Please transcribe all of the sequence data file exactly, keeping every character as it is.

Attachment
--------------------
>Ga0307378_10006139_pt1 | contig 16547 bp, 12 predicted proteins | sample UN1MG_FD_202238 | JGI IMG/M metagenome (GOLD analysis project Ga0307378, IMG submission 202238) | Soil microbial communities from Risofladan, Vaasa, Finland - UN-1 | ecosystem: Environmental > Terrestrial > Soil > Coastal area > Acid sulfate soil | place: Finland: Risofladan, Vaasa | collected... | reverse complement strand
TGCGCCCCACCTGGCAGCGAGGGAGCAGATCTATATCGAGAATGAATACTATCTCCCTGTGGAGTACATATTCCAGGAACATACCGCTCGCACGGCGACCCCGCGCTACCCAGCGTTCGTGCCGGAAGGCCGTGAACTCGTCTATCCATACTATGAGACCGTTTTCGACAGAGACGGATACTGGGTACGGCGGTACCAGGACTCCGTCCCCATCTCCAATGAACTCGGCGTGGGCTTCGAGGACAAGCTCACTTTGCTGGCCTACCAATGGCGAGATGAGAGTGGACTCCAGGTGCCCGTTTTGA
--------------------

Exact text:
>Ga0307378_10006139_pt1 | contig 16547 bp, 12 predicted proteins | sample UN1MG_FD_202238 | JGI IMG/M metagenome (GOLD analysis project Ga0307378, IMG submission 202238) | Soil microbial communities from Risofladan, Vaasa, Finland - UN-1 | ecosystem: Environmental > Terrestrial > Soil > Coastal area > Acid sulfate soil | place: Finland: Risofladan, Vaasa | collected... | reverse complement strand
TGCGCCCCACCTGGCAGCGAGGGAGCAGATCTATATCGAGAATGAATACTATCTCCCTGTGGAGTACATATTCCAGGAACATACCGCTCGCACGGCGACCCCGCGCTACCCAGCGTTCGTGCCGGAAGGCCGTGAACTCGTCTATCCATACTATGAGACCGTTTTCGACAGAGACGGATACTGGGTACGGCGGTACCAGGACTCCGTCCCCATCTCCAATGAACTCGGCGTGGGCTTCGAGGACAAGCTCACTTTGCTGGCCTACCAATGGCGAGATGAGAGTGGACTCCAGGTGCCCGTTTTGA